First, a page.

Microsoft has invited press and bloggers to a "small gathering" in New York City on May 20. As the invite suggests, the firm will finally launch its delayed Surface mini. But I'm told we might also see another surprise at the event.

"Join us for a small gathering," the invite notes.

Microsoft originally intended to launch Surface mini last fall alongside Surface 2 and Surface Pro 2. But as a report in Neowin accurately revealed, the firm delayed the release of Surface mini because of production issues that also curtailed availability of Surface 2 throughout late 2013. The device Microsoft will launch this month is unchanged from the one it planned to deliver late last year, my sources tell me.

Like Surface 2, Surface mini will be based on an ARM chipset and will run Windows RT 8.1. But this device further differentiates from the mini tablet competition by providing a very accurate and high quality stylus for note-taking and OneNote integration. It is expected to become publicly available in late June alongside a click-in cover with a multi-position kickstand and a possible second Surface device that could also be revealed at the May 20 event.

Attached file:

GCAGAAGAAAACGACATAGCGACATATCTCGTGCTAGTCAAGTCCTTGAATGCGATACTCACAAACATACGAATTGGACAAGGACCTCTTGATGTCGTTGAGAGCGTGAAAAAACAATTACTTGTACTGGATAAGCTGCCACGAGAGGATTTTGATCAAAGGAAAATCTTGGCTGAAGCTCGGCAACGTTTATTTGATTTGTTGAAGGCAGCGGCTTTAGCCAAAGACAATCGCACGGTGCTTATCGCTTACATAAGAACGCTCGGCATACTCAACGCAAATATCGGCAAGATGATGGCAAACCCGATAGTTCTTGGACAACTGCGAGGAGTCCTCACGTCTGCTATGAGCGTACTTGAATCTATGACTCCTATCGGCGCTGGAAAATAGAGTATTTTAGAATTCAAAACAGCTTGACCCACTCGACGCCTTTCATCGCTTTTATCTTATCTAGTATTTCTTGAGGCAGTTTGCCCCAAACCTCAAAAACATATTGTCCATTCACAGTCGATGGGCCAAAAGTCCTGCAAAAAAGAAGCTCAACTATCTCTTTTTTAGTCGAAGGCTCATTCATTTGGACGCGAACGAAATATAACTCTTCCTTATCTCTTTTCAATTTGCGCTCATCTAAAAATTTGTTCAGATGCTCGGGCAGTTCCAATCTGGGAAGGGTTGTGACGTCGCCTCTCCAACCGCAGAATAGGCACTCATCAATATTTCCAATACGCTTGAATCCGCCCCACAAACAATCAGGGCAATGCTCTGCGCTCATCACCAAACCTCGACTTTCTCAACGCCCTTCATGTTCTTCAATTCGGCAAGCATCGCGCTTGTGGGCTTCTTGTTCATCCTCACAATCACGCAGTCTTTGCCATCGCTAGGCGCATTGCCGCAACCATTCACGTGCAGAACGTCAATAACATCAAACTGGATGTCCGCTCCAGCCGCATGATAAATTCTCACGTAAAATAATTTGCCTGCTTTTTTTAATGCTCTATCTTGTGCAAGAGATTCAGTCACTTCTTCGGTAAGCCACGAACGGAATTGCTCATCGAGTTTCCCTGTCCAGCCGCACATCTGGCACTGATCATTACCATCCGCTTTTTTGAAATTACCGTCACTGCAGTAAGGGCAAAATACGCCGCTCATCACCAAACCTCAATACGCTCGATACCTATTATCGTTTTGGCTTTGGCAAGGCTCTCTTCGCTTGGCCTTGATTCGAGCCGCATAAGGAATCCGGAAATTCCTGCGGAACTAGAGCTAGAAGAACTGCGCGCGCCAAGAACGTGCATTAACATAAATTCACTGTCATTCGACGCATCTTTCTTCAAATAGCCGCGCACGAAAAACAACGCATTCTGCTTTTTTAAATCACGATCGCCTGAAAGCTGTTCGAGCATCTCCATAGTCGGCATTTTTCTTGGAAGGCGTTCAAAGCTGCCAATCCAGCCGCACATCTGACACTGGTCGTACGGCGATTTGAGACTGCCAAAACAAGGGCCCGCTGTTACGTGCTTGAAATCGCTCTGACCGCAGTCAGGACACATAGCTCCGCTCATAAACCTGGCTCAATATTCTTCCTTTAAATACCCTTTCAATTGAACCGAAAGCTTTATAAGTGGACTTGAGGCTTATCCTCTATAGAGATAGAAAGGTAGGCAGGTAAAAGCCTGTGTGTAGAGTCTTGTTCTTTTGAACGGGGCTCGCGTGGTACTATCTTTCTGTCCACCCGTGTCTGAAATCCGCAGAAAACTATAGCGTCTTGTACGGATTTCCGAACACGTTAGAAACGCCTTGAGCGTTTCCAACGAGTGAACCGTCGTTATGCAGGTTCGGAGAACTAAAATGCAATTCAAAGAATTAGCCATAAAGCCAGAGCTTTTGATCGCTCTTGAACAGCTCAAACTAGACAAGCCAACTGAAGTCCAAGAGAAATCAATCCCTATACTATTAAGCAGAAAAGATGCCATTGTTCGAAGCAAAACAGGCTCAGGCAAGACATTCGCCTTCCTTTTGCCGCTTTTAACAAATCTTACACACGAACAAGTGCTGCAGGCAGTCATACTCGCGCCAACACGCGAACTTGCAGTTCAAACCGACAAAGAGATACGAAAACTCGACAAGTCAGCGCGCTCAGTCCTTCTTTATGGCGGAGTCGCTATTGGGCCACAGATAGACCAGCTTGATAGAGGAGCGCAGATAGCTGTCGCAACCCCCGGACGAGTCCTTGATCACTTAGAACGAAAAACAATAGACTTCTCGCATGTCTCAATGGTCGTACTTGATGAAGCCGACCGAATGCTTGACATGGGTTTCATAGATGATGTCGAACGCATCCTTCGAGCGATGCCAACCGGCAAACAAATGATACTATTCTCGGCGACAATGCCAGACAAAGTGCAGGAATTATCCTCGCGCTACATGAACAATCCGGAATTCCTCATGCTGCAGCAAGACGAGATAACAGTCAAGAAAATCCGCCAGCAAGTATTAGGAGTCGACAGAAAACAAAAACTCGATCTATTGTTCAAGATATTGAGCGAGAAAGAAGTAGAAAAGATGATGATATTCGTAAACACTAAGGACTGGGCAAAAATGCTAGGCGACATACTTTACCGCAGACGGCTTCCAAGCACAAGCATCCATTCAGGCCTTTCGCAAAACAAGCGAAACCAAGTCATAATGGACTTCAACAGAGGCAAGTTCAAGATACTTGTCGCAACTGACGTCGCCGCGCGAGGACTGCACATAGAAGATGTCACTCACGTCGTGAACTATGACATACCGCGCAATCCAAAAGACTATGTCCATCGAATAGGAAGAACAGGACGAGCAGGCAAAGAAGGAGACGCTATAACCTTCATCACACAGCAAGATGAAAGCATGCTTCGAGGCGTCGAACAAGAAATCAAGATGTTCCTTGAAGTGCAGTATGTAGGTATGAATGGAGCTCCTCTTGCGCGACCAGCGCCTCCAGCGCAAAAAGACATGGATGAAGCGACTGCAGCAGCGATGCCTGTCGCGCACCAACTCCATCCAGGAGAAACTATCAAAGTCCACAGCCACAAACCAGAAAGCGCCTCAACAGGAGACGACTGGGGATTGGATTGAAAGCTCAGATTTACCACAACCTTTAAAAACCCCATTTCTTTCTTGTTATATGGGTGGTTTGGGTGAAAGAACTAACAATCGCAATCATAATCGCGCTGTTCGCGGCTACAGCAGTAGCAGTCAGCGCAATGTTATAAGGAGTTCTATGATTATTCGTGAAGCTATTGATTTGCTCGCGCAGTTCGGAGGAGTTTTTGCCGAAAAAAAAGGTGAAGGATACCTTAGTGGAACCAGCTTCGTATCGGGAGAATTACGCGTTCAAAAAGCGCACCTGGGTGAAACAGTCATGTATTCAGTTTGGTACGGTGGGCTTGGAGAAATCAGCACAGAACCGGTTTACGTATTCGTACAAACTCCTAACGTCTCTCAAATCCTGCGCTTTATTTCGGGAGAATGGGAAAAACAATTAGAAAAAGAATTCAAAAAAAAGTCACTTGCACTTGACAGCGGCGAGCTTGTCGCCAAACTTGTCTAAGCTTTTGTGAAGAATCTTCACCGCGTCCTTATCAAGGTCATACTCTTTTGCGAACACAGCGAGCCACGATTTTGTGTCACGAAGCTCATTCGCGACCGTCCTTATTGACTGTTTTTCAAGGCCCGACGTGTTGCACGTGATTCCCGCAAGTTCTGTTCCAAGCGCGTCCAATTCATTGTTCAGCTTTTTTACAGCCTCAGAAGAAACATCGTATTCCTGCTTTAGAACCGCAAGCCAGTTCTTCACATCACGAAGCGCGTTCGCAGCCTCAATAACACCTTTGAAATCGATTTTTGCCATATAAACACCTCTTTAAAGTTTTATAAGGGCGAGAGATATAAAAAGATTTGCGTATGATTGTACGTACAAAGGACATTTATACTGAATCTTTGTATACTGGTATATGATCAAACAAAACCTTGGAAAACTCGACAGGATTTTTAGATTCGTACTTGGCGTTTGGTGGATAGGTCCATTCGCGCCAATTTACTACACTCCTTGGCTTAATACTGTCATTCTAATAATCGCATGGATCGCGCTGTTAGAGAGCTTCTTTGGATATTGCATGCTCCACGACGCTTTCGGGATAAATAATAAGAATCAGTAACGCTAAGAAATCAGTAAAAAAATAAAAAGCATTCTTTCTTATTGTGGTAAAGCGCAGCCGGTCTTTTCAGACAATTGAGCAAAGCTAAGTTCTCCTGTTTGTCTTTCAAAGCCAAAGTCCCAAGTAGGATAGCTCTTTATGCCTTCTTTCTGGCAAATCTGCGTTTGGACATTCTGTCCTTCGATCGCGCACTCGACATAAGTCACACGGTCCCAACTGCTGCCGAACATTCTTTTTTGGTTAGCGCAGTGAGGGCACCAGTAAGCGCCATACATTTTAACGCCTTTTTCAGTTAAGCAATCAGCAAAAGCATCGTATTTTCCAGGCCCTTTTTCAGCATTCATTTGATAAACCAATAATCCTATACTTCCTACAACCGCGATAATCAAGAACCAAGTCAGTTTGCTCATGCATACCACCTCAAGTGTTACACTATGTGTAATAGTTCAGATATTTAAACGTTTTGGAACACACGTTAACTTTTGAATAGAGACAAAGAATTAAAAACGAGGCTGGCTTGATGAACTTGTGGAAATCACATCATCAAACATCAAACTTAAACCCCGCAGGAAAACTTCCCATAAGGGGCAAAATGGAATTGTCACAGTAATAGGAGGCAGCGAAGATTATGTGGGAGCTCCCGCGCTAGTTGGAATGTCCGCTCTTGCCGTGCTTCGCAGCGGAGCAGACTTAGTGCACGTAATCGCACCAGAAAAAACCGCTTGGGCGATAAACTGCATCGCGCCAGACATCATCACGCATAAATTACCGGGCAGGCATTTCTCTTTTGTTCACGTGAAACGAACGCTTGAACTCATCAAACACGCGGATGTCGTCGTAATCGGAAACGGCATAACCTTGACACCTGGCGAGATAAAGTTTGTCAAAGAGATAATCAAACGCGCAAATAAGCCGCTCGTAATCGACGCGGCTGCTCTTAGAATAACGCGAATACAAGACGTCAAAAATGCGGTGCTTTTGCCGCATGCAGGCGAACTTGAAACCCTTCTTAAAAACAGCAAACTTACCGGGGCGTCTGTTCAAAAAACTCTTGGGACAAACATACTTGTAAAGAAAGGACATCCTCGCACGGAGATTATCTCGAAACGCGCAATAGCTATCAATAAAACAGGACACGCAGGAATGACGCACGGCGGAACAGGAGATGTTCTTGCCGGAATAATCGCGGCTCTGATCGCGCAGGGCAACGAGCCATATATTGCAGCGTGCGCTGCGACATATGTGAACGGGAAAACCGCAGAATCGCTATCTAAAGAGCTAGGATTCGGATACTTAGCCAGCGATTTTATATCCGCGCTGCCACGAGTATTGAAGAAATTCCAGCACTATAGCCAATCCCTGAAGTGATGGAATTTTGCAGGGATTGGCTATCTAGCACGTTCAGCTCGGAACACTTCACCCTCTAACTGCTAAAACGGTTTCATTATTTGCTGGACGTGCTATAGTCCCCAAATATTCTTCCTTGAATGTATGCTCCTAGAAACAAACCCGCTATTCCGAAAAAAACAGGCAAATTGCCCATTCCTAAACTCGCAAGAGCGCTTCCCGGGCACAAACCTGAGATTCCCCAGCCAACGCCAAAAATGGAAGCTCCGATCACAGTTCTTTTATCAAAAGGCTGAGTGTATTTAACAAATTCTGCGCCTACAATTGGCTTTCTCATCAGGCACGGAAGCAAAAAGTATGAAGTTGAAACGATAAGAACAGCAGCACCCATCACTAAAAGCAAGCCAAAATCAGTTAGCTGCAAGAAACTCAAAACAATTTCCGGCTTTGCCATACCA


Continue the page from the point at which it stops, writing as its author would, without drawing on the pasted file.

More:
According to Mary Jo Foley's sources, Microsoft CEO Satya Nadella will be officiating the launch event.

As you might expect, news about Surface mini started, um, surfacing again a few weeks ago when Foley reported on an aftermarket case for the device. But although my sources tell me now that the case design is bogus and that the company that makes it is not an official partner, they were clearly tipped off to the anticipated Surface mini launch date, which Mary Jo's sources accurately said would happen in May.

Given the Surface mini's focus on note-taking, the device could prove to be a hit among those who have been waiting for such a device. The current crop of stylus-supported Windows mini tablets, including the Dell Venue 8 Pro and Lenovo ThinkPad 8, offer only basic stylus capabilities, and if Microsoft gets this right it could be a real differentiator. That said, the firm's decision to use Windows RT 8.1 instead of "real" Windows could turn off some users too.